A consumer advocacy group on 8 June urged Tesla to fix what it termed as “flaws” in the automaker’s driver-assistance system Autopilot after a preliminary government report said a driver did not have his hands on the vehicle’s steering wheel in the final six seconds before a fatal crash.
The report issued on 7 June by the National Transportation Safety Board (NTSB) said Walter Huang, the driver of the 2017 Model X using Autopilot, had been given two visual alerts and one auditory alert to place his hands on the steering wheel during the trip - but those alerts came more than 15 minutes before the March 23 crash.
He died in hospital soon after the crash.
David Friedman, director of Cars and Product Policy and Analysis for Consumers Union, the advocacy arm of Consumer Reports, said the NTSB’s “alarming report reinforces why Tesla must respond immediately to previous concerns raised about its driver-assist system.”
Friedman said the crash “demonstrates that Tesla’s system can’t dependably navigate common road situations on its own, and fails to keep the driver engaged exactly when it is needed most.”
The NTSB report said the vehicle had sped up from 62 miles (99 km) per hour (mph) to nearly 71 mph (114 km/h) in the three seconds before the crash.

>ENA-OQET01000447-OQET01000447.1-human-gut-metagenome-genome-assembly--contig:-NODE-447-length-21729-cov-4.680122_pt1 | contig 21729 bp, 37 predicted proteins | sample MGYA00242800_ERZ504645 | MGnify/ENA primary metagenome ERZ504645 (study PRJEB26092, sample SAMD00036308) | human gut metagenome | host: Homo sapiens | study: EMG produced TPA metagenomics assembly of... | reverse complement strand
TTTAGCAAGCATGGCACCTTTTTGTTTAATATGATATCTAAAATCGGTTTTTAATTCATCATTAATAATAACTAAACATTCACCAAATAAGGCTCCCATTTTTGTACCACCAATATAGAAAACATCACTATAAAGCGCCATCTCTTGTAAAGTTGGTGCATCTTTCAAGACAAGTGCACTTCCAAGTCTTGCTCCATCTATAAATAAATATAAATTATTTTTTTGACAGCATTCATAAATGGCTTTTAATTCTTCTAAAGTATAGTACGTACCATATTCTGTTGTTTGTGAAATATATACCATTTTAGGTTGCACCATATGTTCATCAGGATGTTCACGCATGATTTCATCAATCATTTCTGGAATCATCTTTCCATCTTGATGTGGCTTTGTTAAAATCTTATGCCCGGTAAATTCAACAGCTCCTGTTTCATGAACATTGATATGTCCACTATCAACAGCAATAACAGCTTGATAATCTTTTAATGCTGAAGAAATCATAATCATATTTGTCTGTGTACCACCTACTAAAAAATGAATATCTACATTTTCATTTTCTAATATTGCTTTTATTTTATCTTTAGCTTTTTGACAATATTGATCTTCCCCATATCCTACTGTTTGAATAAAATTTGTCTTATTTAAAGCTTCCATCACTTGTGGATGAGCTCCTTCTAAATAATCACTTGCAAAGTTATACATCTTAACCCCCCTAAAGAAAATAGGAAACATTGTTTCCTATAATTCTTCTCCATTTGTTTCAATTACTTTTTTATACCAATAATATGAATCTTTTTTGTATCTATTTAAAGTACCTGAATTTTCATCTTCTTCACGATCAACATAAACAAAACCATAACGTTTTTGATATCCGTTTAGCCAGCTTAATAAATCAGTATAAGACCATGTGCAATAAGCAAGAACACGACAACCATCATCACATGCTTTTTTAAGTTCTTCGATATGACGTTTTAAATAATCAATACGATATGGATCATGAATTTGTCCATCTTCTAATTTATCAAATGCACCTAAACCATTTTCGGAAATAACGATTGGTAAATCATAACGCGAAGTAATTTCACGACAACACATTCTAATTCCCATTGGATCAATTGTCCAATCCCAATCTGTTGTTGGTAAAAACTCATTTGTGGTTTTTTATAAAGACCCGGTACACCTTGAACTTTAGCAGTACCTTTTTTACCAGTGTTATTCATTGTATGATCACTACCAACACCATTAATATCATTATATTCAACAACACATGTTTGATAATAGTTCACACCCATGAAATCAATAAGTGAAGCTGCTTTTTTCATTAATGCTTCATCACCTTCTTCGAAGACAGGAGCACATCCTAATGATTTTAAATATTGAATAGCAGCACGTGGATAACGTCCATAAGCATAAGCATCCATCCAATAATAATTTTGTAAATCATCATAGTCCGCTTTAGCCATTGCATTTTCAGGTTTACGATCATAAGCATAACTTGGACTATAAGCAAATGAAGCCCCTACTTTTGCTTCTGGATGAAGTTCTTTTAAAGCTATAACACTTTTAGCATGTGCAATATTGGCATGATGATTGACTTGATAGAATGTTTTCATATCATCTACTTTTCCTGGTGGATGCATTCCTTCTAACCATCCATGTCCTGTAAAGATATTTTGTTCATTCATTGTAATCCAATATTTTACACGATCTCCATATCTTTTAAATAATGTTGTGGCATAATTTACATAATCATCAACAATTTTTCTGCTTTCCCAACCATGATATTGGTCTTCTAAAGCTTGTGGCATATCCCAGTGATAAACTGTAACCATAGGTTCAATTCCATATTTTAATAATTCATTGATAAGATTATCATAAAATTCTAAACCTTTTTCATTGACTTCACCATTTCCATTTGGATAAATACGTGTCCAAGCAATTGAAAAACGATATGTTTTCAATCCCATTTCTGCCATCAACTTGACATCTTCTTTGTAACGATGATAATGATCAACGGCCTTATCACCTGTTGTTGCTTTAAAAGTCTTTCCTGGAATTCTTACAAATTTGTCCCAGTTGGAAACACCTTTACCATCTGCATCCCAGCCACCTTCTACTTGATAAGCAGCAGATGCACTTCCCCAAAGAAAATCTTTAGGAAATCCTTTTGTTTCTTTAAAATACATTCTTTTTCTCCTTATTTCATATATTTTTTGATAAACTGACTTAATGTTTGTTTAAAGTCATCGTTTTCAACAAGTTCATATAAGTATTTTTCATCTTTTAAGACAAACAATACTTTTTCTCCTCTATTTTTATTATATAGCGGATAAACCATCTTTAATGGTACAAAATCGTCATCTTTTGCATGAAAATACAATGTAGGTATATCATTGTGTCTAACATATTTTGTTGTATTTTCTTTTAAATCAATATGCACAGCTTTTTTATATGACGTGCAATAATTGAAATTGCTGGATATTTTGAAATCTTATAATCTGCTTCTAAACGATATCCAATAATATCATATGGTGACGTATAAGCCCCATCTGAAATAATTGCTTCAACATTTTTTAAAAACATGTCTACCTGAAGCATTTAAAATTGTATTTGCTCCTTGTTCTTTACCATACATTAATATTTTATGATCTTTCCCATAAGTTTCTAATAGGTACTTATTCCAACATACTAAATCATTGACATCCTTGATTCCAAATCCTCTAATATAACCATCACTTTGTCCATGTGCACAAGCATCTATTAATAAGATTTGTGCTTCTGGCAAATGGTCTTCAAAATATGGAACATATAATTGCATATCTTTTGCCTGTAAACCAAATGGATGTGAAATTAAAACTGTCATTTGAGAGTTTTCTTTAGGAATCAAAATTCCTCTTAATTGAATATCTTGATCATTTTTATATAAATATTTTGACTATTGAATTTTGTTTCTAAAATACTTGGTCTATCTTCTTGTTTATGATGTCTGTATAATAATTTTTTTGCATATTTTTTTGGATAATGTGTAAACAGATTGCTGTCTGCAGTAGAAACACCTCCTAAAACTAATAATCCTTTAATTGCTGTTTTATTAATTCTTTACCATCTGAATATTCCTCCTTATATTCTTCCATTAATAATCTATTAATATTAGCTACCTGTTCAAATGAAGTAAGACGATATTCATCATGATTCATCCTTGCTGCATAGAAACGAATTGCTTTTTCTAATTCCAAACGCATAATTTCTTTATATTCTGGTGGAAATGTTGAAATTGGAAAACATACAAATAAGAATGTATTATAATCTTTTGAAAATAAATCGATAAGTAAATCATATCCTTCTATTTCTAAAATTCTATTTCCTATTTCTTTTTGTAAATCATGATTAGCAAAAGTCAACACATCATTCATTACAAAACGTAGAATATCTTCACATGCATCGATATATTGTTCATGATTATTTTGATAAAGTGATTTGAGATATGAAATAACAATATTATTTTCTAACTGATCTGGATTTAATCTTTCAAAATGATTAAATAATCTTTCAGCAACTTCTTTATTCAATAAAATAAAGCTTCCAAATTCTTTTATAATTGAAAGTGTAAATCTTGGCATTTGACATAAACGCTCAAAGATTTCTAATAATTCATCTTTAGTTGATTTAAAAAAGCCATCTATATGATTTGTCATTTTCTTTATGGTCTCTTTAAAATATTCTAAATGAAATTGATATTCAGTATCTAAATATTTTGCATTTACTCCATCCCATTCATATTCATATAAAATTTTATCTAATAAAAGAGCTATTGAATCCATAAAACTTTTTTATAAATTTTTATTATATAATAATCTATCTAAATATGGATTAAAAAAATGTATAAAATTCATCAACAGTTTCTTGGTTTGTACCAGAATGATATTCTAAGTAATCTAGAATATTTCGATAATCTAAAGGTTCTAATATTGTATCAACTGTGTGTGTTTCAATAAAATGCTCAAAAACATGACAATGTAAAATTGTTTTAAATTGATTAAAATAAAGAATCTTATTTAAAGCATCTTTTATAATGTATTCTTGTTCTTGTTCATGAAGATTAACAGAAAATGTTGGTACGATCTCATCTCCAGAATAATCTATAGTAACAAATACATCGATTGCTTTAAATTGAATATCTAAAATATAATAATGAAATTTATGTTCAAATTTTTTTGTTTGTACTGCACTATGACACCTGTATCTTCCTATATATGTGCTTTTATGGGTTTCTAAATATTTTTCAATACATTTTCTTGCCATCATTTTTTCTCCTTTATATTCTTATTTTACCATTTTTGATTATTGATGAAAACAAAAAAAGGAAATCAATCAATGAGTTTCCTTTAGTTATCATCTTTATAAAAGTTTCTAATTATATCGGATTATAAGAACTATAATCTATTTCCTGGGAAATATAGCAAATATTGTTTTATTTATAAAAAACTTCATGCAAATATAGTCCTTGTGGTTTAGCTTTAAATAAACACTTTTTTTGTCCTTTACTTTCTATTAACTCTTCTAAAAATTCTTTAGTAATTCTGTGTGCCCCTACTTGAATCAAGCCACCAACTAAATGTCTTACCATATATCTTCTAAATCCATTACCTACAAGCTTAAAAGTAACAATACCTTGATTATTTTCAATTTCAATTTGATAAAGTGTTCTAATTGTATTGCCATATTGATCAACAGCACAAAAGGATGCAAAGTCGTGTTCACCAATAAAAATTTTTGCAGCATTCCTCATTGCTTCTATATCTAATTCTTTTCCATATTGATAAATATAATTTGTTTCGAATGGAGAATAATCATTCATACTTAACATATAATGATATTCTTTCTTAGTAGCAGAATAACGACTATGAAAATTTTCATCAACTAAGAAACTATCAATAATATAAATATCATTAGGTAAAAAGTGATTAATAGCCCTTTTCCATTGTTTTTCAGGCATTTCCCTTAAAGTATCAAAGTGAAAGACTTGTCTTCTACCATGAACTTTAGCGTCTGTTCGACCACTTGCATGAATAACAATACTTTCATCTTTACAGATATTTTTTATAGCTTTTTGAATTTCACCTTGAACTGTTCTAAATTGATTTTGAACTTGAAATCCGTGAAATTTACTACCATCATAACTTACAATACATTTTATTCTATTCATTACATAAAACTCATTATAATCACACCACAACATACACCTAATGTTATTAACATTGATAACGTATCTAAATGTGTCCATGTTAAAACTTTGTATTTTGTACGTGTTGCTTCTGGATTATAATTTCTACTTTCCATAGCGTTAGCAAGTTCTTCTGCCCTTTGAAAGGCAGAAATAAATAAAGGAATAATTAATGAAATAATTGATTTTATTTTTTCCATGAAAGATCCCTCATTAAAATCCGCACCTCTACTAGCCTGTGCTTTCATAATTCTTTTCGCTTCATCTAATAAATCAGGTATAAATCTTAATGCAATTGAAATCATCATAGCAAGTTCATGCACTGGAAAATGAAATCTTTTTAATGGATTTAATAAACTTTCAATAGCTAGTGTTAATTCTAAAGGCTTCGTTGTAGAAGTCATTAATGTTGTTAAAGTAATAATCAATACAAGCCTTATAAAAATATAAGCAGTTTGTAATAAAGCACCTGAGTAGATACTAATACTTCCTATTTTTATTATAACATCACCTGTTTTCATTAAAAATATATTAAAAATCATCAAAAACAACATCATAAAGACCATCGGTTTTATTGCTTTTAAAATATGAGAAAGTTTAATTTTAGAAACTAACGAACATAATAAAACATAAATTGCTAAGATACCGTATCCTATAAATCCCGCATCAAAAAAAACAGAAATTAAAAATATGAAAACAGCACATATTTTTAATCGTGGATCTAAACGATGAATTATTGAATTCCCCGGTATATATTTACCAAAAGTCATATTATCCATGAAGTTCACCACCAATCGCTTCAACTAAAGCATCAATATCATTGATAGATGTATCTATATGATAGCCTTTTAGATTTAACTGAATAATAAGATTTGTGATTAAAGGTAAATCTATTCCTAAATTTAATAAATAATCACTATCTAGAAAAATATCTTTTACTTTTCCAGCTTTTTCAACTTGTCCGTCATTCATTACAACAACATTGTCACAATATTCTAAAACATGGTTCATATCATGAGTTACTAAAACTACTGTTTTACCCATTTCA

In the minute before the crash, Huang’s hands were on the wheel for a total of 34 seconds, but not in the last six seconds before he struck a crash attenuator and concrete barrier on US Highway 101 in Mountain View, California, the report said.
Tesla says drivers are supposed to keep their hands on the wheel at all times when using the system, but many drivers at times opt not to do so.
Tesla declined to comment on the NTSB report and did not immediately comment 8 June, but said in March that Huang had not braked or taken actions to avoid the crash in the final seconds before the accident.
A lawyer for Huang’s family, Mark Fong, said in a statement the NTSB report supports “our concerns that there was a failure of both the Tesla Autopilot and the automatic braking systems of the car,” he said. “The Autopilot system should never have caused this to happen.”
Last month, police in Utah said a Tesla in Autopilot crashed into a stopped fire truck. In that incident, the driver of the Model S did not touch the steering wheel in the 80 seconds before the crash.
Tesla’s owner’s manual warns drivers that the system may not detect stationary objects when traveling at higher speeds.
The safety board is investigating four Tesla crashes since August 2017 and looking at post-crash fire issues and the use of Autopilot.
The NTSB previously faulted Tesla in a 2016 fatal crash in Florida in which Autopilot was engaged, saying: “Tesla allowed the driver to use the system outside of the environment for which it was designed and the system gave far too much leeway to the driver to divert his attention.”